Former French colonies Gabon and Togo are the 55th and 56th members, respectively, of the Commonwealth.
At the concluding session of the Commonwealth Heads of Government Meeting in Kigali, Rwanda, representatives of the Commonwealth accepted bids from the two West African nations. It comes after formal interest declarations from Gabon and Togo and dialogue with member nations.
In 2009, Rwanda became the final nation to join the Commonwealth.
The Commonwealth Secretary-General, Patricia Scotland, welcomed the news and called the new members “vibrant countries.” She expressed her excitement to have them join the Commonwealth family and commit to upholding its ideals.
“The Commonwealth, which began as eight nations in 1949, is growing to 56. Our continued growth, beyond the scope of our history, reflects the advantages of Commonwealth membership and the strength of our association,” Ms Scotland said.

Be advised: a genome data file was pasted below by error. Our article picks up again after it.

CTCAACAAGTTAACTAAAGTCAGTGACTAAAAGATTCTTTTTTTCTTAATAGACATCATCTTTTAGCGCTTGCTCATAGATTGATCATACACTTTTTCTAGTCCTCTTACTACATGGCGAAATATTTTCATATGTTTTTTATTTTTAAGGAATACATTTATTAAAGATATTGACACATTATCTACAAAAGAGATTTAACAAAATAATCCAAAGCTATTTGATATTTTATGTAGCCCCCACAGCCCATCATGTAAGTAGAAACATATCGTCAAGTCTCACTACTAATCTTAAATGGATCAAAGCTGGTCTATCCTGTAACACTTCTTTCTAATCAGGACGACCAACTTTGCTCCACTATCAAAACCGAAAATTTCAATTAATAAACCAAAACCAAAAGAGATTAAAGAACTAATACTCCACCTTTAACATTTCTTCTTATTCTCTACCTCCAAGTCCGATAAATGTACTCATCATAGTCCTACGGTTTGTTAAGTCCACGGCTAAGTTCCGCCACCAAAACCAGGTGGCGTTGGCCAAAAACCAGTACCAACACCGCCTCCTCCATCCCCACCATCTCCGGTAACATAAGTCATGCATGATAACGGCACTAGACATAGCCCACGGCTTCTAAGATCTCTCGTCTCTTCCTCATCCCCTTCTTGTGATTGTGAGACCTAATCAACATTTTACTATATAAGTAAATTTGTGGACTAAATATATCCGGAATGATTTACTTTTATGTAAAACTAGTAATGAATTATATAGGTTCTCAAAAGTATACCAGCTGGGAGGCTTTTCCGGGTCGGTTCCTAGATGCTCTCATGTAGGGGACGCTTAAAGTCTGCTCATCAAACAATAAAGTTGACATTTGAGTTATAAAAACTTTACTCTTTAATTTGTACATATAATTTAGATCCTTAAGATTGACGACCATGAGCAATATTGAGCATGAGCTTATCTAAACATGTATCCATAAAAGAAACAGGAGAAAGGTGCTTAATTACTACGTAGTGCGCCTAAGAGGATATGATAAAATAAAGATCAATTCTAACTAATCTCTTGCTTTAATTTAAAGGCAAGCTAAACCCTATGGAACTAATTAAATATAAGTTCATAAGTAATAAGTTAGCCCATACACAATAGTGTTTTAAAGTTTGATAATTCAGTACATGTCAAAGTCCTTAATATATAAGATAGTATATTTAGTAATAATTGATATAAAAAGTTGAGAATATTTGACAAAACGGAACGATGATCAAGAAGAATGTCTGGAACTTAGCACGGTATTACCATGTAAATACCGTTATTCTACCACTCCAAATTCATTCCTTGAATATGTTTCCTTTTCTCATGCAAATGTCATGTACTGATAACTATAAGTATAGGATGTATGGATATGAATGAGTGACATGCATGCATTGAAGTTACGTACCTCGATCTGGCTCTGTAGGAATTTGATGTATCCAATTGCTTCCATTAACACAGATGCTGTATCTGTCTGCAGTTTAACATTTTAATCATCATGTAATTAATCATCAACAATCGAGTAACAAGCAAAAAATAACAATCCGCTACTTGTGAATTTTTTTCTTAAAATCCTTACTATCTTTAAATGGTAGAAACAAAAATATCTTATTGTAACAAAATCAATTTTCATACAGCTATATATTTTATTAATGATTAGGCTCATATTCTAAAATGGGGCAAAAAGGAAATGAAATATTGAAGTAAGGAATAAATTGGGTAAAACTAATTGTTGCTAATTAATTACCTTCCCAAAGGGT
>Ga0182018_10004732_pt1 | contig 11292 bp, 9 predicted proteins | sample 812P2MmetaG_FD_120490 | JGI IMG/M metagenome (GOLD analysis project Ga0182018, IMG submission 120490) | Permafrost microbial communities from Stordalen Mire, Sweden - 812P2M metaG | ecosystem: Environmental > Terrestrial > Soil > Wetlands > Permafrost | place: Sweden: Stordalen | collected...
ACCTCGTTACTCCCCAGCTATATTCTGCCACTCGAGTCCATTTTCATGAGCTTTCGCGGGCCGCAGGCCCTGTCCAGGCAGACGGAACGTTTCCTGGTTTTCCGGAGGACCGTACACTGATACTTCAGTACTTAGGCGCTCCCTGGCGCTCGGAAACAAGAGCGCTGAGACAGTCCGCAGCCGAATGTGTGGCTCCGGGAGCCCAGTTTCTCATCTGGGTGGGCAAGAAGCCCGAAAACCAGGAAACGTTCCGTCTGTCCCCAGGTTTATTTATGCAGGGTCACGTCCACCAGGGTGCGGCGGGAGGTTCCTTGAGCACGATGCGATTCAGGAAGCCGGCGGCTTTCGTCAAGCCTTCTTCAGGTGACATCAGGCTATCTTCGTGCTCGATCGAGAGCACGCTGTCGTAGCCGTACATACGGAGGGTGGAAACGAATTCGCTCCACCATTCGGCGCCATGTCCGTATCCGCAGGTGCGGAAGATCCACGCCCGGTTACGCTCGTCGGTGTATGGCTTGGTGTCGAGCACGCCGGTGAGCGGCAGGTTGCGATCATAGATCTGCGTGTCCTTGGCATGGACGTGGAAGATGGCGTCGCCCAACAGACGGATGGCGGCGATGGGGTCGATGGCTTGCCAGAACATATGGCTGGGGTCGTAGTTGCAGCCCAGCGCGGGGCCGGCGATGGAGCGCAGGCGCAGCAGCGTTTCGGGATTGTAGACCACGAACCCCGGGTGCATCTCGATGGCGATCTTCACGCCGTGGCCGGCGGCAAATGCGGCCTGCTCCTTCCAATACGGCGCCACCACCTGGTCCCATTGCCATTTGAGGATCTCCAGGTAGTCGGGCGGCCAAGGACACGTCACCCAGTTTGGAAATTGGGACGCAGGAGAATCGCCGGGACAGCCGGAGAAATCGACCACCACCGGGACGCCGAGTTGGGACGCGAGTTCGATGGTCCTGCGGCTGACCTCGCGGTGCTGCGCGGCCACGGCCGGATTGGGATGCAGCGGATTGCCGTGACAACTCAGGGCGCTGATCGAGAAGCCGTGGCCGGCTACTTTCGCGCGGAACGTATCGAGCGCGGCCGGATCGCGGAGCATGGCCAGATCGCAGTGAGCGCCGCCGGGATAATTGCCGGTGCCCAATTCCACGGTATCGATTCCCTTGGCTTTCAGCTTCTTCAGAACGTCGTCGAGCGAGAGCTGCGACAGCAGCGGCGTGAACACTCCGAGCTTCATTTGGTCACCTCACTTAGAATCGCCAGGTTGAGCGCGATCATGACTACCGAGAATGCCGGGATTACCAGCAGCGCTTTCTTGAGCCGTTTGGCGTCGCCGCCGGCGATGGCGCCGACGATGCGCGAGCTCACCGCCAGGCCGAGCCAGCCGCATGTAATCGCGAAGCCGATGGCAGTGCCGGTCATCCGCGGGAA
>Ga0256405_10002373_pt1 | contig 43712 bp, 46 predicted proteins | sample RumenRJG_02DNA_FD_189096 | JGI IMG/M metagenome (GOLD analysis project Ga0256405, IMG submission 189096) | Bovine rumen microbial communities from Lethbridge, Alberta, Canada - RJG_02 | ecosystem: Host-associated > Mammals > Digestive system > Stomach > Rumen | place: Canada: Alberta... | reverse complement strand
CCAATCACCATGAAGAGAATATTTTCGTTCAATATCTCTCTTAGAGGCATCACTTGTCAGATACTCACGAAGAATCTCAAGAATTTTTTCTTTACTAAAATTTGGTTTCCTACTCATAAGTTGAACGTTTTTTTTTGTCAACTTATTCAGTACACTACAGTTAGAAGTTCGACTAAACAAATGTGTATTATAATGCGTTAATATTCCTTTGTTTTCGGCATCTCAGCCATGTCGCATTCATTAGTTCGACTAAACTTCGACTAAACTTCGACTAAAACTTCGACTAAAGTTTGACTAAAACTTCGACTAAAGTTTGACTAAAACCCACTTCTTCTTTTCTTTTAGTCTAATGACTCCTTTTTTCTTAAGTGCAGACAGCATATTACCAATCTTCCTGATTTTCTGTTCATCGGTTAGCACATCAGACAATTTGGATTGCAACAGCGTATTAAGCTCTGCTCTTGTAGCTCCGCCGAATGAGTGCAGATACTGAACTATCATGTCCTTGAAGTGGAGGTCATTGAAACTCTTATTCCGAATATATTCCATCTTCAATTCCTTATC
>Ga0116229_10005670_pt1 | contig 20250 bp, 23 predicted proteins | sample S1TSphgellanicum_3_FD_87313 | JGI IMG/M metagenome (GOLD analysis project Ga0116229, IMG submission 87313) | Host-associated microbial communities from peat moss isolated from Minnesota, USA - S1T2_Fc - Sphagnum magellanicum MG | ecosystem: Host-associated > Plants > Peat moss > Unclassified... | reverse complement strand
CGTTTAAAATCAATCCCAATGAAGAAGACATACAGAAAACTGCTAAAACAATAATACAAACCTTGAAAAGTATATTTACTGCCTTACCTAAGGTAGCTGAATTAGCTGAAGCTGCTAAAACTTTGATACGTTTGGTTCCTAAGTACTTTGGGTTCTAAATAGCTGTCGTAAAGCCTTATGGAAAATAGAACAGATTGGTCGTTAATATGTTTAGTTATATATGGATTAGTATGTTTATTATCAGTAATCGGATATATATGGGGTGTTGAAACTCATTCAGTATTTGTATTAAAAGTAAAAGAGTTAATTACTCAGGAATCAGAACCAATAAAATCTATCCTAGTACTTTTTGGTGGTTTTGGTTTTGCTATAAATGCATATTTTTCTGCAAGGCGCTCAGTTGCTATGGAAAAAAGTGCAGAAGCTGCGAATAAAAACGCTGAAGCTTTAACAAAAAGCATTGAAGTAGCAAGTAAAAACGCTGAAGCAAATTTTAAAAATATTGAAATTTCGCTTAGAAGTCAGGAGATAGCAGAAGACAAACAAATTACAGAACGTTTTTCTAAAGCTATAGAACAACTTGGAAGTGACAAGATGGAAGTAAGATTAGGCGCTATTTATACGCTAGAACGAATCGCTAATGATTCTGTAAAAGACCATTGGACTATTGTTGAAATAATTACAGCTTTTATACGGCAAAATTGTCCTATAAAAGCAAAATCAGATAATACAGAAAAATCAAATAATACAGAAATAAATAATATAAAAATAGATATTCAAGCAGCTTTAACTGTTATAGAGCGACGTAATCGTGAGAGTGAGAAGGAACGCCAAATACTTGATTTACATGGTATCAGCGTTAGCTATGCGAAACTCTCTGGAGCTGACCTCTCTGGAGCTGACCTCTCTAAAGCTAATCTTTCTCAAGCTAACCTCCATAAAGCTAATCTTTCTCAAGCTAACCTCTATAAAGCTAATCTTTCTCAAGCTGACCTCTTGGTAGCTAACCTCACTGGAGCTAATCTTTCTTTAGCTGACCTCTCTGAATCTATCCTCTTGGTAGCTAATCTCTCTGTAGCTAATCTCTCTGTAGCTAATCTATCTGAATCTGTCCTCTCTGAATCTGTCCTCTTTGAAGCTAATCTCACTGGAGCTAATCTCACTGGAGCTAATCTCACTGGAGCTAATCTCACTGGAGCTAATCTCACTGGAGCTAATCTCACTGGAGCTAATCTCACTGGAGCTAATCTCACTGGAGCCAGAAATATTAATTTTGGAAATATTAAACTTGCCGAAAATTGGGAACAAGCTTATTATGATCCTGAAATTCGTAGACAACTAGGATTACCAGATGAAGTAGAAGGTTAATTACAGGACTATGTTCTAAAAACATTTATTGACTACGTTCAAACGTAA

Two million people live in the thinly populated nation of Gabon, which is bordered by the Republic of Congo, Equatorial Guinea, and Cameroon, which is also a Commonwealth member.
Ghana, a Commonwealth member, Benin, and Burkina Faso border Togo. There are about 7.8 million people living there.
Since both countries gained independence from France in the 1960s, neither has a long history of membership in the Commonwealth.
The eligibility requirements for Commonwealth membership include, among other things, the requirement that a candidate nation show commitment to democracy and democratic processes, including free and fair elections and representative legislatures, the rule of law and the independence of the judiciary, good governance, including a well-trained public service and transparent public accounts, as well as protection of human rights, freedom of expression, and equality of opportunity.
With a total population of nearly 2.5 billion, the Commonwealth is a voluntary alliance of 54 (and, as of today, 56) autonomous, equal sovereign states.